Automating Coronary Artery Calcium Scoring With AI

By Wojciech Malara

Certainly, artificial intelligence (AI) is transforming the field of radiodiagnosis, and one area where AI is having a major impact is in the diagnosis of vascular calcification.

In fact coronary artery disease (CAD) is a prevalent cardiovascular condition that affected 110 million people in 2015 and remains the leading global cause of death [1]. CAD is characterized by the accumulation of fatty deposits, cholesterol, and other substances within the coronary arteries, the vessels responsible for supplying oxygen-rich blood to the heart muscle. This pathological process, known as atherosclerosis, gradually narrows and hardens the arteries, diminishing blood flow to the heart, potentially resulting in various complications including ischemia and myocardial infarction. With time, non-calcified plaques often undergo calcification.

Traditional methods for coronary artery calcium scoring

One of the most commonly used tools for assessing cardiovascular risk is Coronary Artery Calcium (CAC) score, a marker of overall coronary atherosclerotic burden. The CAC score is a numeric measure of the amount of calcification present within the coronary arteries on non-contrast computed tomography (CT) images. This straightforward numerical score improves cardiovascular risk stratification, progression monitoring and clinical decision-making, particularly in the context of primary prevention with statins and aspirin. Beyond the total CAC score, it is highly valuable for cardiologists to possess information concerning the distribution of calcifications across the four major coronary artery territories: Right Coronary Artery (RCA), Left Main (LM), Left Anterior Descending (LAD), and Left Circumflex (LCX).

Systems for calcium quantification

In order to render the calculation of coronary calcification precise and potentially objective, several methodologies have been established in clinical practice. The main systems for calcium quantification encompass:

1. Agatston method [2]

2. Volume of calcium [3]

3. calcium mass [4]

In brief, all of the methods listed above are performed using a coronary computed tomography calcium scan (CSCT) in which calcified plaques can be visible because of their high attenuation and the fact that the scan is done without radiocontrast.

The Agatston method introduced a threshold of 130 Hounsfield Units (HU) which defines the minimum density of a lesion (calcified plaque) in a scan. Traditionally, after such thresholding a qualified medical professional selects which objects are in fact located in the coronary arteries (and which segments) and a software calculates the calcium scores.

Figure 2. A single axial slice from a CSCT scan with visible calcified plaque in LCA bifurcation

AI-powered algorithm automates coronary artery calcification segmentation and scoring

The aforementioned manual selection of coronary calcified plaques is a tedious task. Moreover, relying solely on the non-contrast CT scan can sometimes pose challenges in determining the precise location of each coronary artery. This challenge becomes particularly pronounced when considering the desire to automate this task using conventional algorithms.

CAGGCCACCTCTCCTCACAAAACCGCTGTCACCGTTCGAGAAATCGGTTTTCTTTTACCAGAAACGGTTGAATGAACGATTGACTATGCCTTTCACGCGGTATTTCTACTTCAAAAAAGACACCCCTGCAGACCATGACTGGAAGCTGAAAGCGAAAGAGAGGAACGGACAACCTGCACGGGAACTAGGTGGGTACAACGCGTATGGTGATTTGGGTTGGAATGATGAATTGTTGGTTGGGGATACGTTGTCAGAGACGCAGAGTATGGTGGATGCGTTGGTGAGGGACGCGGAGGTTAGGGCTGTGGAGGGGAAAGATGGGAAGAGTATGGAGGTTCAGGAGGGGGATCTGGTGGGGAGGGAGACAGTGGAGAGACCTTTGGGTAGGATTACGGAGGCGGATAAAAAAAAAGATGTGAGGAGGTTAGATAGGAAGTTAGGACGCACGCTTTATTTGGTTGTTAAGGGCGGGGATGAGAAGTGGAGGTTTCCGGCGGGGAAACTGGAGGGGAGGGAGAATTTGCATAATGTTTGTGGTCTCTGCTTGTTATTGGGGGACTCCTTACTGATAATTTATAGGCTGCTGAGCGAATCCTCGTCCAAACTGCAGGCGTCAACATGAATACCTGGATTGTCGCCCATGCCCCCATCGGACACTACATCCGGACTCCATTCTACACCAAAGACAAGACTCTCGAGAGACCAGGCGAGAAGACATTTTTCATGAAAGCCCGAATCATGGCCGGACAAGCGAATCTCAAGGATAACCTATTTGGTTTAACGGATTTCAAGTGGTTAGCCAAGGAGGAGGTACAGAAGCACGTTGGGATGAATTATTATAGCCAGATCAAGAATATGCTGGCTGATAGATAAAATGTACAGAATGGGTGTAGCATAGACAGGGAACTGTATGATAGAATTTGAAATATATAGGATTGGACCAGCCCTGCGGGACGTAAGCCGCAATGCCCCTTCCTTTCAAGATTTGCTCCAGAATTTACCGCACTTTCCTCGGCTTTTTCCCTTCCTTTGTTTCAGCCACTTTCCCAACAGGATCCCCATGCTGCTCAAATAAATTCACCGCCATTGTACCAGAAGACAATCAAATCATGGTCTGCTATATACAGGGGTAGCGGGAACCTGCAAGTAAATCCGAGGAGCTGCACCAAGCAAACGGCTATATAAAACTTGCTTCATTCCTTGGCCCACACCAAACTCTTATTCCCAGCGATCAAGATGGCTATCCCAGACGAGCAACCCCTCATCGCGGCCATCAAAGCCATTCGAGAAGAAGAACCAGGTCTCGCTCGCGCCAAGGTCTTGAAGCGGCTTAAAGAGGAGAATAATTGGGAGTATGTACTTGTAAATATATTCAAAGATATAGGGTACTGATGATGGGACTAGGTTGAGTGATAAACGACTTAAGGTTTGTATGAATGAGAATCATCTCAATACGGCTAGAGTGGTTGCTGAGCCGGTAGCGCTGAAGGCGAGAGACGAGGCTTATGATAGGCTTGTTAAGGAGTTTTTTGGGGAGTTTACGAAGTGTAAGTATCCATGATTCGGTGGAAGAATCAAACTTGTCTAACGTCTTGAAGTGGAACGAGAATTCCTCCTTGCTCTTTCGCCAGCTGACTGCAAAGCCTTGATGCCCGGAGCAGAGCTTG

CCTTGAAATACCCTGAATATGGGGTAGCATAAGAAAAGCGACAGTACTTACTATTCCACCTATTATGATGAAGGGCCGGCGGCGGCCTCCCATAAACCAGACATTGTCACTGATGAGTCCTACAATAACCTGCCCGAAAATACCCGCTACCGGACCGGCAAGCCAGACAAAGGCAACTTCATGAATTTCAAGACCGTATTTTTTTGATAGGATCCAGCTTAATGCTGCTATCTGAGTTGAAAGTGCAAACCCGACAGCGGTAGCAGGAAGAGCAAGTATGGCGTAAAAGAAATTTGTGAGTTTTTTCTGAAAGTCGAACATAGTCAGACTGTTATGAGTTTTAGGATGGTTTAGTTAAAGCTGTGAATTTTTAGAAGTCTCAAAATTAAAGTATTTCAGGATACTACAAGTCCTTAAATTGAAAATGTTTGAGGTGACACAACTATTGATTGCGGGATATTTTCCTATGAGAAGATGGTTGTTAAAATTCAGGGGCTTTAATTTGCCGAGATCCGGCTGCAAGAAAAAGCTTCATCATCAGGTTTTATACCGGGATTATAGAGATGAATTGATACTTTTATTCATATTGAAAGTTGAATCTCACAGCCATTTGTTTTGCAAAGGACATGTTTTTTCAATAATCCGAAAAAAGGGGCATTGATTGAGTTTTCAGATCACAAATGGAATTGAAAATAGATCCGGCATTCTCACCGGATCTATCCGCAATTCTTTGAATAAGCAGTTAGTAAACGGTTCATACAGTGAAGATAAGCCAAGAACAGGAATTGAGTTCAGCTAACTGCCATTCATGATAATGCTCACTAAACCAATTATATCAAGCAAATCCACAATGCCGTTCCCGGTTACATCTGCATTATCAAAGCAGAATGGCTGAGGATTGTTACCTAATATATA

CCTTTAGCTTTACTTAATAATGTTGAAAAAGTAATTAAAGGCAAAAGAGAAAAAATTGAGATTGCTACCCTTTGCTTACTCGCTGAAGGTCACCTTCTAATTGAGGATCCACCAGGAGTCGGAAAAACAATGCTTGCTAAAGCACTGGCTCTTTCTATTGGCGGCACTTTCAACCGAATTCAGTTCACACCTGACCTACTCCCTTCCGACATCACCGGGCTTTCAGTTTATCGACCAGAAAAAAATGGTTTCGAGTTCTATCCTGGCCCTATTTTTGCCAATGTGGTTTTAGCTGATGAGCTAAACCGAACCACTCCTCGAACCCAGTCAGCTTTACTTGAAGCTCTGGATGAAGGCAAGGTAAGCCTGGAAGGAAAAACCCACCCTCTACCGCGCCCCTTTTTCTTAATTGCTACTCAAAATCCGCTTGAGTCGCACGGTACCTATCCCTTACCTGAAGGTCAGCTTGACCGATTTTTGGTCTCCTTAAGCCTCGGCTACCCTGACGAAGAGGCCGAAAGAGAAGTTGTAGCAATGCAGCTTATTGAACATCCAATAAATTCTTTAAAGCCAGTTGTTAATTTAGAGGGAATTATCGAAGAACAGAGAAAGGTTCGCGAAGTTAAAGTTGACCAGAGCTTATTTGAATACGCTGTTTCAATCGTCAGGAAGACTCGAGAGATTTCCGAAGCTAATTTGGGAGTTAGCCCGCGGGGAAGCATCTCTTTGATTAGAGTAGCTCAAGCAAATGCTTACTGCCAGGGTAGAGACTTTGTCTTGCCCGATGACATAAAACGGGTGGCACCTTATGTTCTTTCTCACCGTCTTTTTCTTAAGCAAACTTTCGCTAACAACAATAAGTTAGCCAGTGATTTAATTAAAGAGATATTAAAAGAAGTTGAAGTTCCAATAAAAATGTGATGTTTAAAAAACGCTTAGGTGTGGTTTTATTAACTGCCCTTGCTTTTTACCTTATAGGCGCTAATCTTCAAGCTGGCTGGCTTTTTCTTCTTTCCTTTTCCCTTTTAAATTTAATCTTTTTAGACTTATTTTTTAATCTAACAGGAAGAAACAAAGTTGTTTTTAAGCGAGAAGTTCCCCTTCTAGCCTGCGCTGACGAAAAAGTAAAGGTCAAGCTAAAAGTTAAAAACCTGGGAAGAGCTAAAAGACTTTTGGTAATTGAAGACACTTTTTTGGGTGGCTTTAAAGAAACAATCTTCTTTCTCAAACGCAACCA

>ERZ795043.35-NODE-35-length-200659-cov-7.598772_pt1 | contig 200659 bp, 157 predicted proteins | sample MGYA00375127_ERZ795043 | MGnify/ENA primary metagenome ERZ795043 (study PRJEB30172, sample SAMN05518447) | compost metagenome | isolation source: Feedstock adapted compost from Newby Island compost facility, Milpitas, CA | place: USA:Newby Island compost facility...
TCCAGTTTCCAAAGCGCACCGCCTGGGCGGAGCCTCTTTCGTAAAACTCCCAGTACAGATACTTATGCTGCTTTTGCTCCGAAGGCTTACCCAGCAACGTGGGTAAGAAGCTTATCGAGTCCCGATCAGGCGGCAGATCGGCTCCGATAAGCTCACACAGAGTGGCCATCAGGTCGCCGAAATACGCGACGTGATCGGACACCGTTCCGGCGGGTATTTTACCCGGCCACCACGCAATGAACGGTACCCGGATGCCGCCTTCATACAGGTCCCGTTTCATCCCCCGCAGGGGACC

To address this issue, at Graylight Imaging, we have developed an AI-based algorithm designed to analyze ECG-gated non-contrast calcium score CT scans and perform the segmentation of coronary artery calcifications. The segmented plaques are then allocated to specific coronary artery territories. It is noteworthy that if a single calcified plaque extend across multiple coronary artery territories or encompasses both coronary artery and the aortic root, the algorithm appropriately divides it into corresponding regions.

The image below illustrates the outcomes achieved by the algorithm, displaying segmented calcified plaques attributed to four regions: RCA (green), LM (red), LAD (yellow), and LCX (cyan). Additionally, masks delineating the coronary arteries (blue), aorta (red), and pericardium (gray) are visible. It should be noted that the plaques are segmented in accordance with the original scan’s resolution (spacing), resulting in a visibly coarse representation.

Interactive graphic – rotate, zoom in, zoom out.

Figure 3. Example of segmentation and labelling of calcified plaques performed by the algorithm developed by Graylight Imaging

Visually inspect the algorithm's results

The segmentation itself offers value by enabling medical specialists to visually inspect the algorithm’s results. Nevertheless, its primary function lies in the fully automated calculation of coronary artery calcium score. Our team’s algorithm performs these calculations, and the results can be displayed in the form of a table presented below.

In conclusion, once the total Agatston score is determined, it becomes feasible to categorize plaque burden and assess cardiovascular risk, using established guidelines based on absolute scores [5, 6] or percentiles specific to age, sex, and ethnicity [7].

 Agatston scoreVolume [mm3]Mass [mg]No. lesions

Figure 4. Example of calcium score values calculated by the algorithm developed by Graylight Imaging


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7. McClelland RL, Jorgensen NW, Budoff M, et al. 10-Year Coronary Heart Disease Risk Prediction Using Coronary Artery Calcium and Traditional Risk Factors: Derivation in the MESA (Multi-Ethnic Study of Atherosclerosis) With Validation in the HNR (Heinz Nixdorf Recall) Study and the DHS (Dallas Heart Study). J Am Coll Cardiol. 2015;66:1643–53.